Methods: SIMPLIFY and D3FEAT are phase 4 trials evaluating the efficacy of DAA among people with past 6-month injecting drug use or receiving OAT through a network of 25 international sites. Enrolled in 2016-2017, participants received sofosbuvir/velpatasvir (SIMPLIFY) or paritaprevir/ritonavir/dasabuvir/ombitasvir ± ribavirin (D3FEAT) for 12 weeks and completed behavioral questionnaires before, during, and up to 2 years posttreatment. The impact of time in HCV treatment and follow-up on longitudinally measured longitudinally measured behaviors was estimated using generalized estimating equations.

Results: At screening, of 190 participants (mean age, 47 years; 74% male), 62% reported any past-month injecting 16% past-month injection equipment sharing, and 61% current OAT. Median alcohol use was 2 (Alcohol Use Disorders Identification Test-Consumption; range, 1-12). During follow-up, opioid injecting (odds ratio [OR], 0.95; 95% confidence interval [CI], 0.92-0.99) and sharing (OR, 0.87; 95% CI, 0.80-0.94) decreased, whereas no significant changes were observed for stimulant injecting (OR, 0.98; 95% CI, 0.94-1.02) or alcohol use (OR, 0.99; 95% CI, 0.95-1.04).

Conclusions: Injecting drug use and risk behaviors remained stable or decreased following DAA-based HCV treatment. Findings further support expanding HCV treatment to all, irrespective of injection drug use.

Clinical Trials Registration: SIMPLIFY, NCT02336139; D3FEAT, NCT02498015.
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http://dx.doi.org/10.1093/cid/ciz633DOI Listing
http://www.ncbi.nlm.nih.gov/pmc/articles/PMC7245153PMC
May 2020

Declining hepatitis C virus-related liver disease burden in the direct-acting antiviral therapy era in New South Wales, Australia.

J Hepatol 2019 08 10;71(2):281-288. Epub 2019 May 10.

The Kirby Institute, UNSW Sydney, Sydney, NSW, Australia.

Background & Aims: Population-level evidence for the impact of direct-acting antiviral (DAA) therapy on hepatitis C virus (HCV)-related disease burden is lacking. We aimed to evaluate trends in HCV-related decompensated cirrhosis and hepatocellular carcinoma (HCC) hospitalisation, and liver-related and all-cause mortality in the pre-DAA (2001-2014) and DAA therapy (2015-2017) eras in New South Wales, Australia.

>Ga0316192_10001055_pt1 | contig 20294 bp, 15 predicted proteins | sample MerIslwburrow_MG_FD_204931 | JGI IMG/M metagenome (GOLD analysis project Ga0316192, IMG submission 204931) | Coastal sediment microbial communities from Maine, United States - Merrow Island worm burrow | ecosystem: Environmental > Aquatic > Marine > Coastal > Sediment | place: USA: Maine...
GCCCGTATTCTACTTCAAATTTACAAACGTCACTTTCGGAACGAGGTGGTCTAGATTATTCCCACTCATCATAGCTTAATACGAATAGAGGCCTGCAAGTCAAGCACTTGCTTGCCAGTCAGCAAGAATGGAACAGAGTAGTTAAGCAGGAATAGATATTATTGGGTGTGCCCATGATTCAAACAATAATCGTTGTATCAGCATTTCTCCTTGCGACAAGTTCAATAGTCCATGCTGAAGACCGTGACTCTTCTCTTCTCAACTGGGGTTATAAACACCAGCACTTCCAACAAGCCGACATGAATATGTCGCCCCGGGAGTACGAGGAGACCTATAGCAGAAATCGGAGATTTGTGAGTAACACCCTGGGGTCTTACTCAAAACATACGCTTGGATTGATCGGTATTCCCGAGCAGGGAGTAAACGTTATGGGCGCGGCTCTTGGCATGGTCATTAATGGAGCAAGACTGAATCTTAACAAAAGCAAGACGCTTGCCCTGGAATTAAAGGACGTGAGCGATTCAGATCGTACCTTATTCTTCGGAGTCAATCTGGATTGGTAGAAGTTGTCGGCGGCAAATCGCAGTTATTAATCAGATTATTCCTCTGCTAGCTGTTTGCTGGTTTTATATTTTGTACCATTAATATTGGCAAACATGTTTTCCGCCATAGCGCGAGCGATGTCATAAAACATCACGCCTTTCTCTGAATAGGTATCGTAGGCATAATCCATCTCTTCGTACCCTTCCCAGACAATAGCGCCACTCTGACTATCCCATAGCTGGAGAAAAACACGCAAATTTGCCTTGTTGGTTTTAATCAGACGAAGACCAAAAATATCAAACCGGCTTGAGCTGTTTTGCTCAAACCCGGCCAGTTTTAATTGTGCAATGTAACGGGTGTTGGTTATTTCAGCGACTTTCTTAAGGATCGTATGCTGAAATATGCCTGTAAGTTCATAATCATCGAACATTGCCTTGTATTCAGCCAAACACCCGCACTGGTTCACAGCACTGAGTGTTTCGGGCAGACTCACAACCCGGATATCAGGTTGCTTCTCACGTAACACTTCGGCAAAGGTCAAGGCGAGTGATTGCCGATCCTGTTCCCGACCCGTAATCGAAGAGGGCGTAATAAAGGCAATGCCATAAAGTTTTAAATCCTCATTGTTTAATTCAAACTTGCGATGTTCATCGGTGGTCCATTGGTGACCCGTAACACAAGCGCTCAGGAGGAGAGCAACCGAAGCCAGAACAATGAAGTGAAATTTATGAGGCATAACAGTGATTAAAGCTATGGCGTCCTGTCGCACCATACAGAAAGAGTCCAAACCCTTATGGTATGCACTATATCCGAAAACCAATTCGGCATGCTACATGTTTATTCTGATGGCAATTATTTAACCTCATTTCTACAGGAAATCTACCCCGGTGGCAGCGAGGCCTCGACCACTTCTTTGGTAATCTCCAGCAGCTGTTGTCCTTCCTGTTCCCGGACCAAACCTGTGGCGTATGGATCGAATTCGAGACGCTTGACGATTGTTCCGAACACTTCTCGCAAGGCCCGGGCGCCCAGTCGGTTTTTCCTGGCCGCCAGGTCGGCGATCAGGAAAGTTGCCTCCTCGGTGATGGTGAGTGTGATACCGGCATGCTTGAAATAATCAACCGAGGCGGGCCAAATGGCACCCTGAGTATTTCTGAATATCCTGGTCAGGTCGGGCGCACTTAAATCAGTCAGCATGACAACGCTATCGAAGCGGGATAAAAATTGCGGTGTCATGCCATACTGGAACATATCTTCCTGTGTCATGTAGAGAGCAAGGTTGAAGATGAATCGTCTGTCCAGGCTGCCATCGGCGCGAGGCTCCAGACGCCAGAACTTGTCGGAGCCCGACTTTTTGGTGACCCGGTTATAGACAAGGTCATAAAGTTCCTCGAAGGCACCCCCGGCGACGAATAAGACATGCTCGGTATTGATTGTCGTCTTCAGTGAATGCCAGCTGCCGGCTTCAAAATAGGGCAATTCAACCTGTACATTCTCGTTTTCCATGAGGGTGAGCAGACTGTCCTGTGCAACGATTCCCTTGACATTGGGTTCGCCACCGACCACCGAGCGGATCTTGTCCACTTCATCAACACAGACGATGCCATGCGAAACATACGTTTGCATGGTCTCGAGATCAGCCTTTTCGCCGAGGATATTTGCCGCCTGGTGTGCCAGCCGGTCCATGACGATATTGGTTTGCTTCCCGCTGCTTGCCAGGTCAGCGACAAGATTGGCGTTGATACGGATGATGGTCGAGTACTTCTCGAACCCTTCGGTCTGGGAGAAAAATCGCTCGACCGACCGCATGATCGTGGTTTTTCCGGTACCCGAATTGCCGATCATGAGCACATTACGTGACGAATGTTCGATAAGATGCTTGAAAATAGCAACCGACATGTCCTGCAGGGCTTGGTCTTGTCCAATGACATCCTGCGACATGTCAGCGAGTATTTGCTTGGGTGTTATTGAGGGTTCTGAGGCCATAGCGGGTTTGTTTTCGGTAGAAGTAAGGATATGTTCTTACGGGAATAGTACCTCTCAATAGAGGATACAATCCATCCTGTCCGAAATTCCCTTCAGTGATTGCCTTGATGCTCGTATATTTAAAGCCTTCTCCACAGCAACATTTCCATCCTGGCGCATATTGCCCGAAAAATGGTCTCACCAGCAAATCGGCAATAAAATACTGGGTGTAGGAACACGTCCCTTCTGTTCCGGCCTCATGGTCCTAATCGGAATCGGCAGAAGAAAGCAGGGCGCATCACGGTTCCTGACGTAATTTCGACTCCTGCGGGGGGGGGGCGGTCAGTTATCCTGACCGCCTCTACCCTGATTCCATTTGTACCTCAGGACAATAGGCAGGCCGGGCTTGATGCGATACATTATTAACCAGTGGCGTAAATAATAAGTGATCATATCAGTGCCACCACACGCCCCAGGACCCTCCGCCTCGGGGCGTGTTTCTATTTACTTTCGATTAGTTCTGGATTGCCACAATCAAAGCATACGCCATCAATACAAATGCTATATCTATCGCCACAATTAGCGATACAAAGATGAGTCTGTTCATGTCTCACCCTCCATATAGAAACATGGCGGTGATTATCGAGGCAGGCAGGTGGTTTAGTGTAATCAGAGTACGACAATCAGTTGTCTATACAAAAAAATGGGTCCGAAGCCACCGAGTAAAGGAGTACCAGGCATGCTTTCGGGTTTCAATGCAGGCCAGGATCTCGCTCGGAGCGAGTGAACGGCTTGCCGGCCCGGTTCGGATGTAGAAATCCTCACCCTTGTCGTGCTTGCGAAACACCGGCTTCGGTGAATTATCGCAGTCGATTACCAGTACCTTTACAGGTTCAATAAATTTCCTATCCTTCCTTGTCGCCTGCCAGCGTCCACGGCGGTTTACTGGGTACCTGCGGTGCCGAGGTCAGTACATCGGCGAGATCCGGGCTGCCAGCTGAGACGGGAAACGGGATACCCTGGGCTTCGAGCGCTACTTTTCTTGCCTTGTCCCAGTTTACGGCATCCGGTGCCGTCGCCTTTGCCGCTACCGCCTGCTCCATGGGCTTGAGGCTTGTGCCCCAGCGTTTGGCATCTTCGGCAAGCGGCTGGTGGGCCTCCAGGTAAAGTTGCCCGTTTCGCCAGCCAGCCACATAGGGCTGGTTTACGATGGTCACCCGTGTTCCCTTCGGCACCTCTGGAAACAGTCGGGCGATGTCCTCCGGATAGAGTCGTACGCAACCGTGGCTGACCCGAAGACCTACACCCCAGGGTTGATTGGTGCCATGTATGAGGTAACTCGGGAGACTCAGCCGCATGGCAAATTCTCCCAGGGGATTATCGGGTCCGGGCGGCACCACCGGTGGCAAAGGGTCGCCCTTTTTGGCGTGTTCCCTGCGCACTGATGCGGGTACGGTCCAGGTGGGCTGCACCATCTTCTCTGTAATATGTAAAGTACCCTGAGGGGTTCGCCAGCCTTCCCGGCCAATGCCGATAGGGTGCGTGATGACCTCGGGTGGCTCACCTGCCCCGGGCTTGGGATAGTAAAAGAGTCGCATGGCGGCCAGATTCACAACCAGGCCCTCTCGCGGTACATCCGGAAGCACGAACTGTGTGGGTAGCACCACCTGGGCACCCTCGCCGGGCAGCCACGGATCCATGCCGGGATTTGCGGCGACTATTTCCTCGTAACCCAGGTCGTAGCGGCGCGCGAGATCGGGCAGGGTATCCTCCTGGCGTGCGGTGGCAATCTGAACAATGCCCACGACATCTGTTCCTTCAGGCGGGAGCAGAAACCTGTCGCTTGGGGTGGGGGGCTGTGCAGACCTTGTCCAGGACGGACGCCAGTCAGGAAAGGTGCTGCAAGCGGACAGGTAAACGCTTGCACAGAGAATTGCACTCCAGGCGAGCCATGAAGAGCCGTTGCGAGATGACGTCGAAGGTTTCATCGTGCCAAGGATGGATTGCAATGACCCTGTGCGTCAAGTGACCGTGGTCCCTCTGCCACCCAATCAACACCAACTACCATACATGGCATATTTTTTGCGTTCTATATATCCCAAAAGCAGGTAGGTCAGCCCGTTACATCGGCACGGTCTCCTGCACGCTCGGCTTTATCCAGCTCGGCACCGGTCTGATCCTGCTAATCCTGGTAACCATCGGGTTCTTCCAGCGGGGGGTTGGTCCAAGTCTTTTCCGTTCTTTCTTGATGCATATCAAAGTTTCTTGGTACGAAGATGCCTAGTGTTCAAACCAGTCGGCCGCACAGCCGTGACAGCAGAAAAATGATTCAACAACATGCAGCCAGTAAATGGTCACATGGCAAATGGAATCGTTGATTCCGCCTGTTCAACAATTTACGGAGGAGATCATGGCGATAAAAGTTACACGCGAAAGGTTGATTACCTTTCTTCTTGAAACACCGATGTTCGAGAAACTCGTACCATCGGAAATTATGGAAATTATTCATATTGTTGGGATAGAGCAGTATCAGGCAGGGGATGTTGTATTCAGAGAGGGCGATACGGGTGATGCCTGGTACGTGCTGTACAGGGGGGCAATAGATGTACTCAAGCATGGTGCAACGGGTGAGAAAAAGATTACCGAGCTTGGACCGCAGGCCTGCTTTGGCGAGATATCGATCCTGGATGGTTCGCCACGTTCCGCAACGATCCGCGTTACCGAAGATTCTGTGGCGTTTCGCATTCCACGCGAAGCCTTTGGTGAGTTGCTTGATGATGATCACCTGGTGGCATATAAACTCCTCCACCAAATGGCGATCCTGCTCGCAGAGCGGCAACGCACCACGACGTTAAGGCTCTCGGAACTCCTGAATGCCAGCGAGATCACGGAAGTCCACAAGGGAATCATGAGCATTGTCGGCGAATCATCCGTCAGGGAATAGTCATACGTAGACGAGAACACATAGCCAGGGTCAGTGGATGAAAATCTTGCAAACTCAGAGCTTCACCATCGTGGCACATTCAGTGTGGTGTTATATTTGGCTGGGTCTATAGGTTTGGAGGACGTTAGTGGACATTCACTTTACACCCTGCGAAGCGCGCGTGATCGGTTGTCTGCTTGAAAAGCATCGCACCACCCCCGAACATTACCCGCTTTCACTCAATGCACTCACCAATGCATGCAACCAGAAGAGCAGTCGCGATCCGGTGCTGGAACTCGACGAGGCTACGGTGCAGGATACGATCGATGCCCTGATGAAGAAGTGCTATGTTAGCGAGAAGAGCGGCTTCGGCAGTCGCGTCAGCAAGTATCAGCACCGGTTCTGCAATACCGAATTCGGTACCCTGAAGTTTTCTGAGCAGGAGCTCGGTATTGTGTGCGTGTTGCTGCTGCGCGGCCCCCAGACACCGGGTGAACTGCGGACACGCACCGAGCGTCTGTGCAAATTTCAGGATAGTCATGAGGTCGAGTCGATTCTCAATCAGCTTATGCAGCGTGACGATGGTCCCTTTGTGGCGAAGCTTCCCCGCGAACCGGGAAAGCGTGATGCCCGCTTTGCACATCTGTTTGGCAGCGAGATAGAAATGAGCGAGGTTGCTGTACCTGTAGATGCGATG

Methods: HCV notifications (1993-2016) were linked to hospital admissions (2001-2017) and mortality (1995-2017). Segmented Poisson regressions and Poisson regression were used to assess the impact of DAA era and factors associated with liver-related mortality, respectively.

Results: Among 99,910 people with an HCV notification, 3.8% had a decompensated cirrhosis diagnosis and 1.8% had an HCC diagnosis, while 3.3% and 10.5% died of liver-related and all-cause mortality, respectively. In the pre-DAA era, the number of decompensated cirrhosis and HCC diagnoses, and liver-related and all-cause mortality consistently increased (incidence rate ratios 1.04 [95% CI 1.04-1.05], 1.08 [95% CI 1.07-1.08], 1.07 [95% CI 1.06-1.07], and 1.05 [95% CI 1.04-1.05], respectively) over each 6-monthly band. In the DAA era, decompensated cirrhosis diagnosis and liver-related mortality numbers declined (incidence rate ratios 0.97 [95% CI 0.95-0.99] and 0.96 [95% CI 0.94-0.98], respectively), and HCC diagnosis and all-cause mortality numbers plateaued (incidence rate ratio 1.00 [95% CI 0.97-1.03] and 1.01 [95% CI 1.00-1.02], respectively) over each 6-monthly band. In the DAA era, alcohol-use disorder (AUD) was common in patients diagnosed with decompensated cirrhosis and HCC (65% and 46% had a history of AUD, respectively). AUD was independently associated with liver-related mortality (incidence rate ratio 3.35; 95% CI 3.14-3.58).

Conclusions: In the DAA era, there has been a sharp decline in liver disease morbidity and mortality in New South Wales, Australia. AUD remains a major contributor to HCV-related liver disease burden, highlighting the need to address comorbidities.

Lay Summary: Rising hepatitis C-related morbidity and mortality is a major public health issue. However, development of highly effective medicines against hepatitis C (called direct-acting antivirals or DAAs) means hepatitis C could be eliminated as a public health threat by 2030. This study shows a sharp decline in liver disease morbidity and mortality since the introduction of DAAs in New South Wales, Australia. Despite this, heavy alcohol use remains an important risk factor for liver disease among people with hepatitis C. To ensure that the benefits of new antiviral treatments are not compromised, management of major comorbidities, including heavy alcohol use must improve among people with hepatitis C.
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http://dx.doi.org/10.1016/j.jhep.2019.04.014DOI Listing
August 2019

Hepatitis C virus testing, liver disease assessment and direct-acting antiviral treatment uptake and outcomes in a service for people who are homeless in Sydney, Australia: The LiveRLife homelessness study.

J Viral Hepat 2019 08 2;26(8):969-979. Epub 2019 May 2.

The Kirby Institute, UNSW Sydney, Sydney, New South Wales, Australia.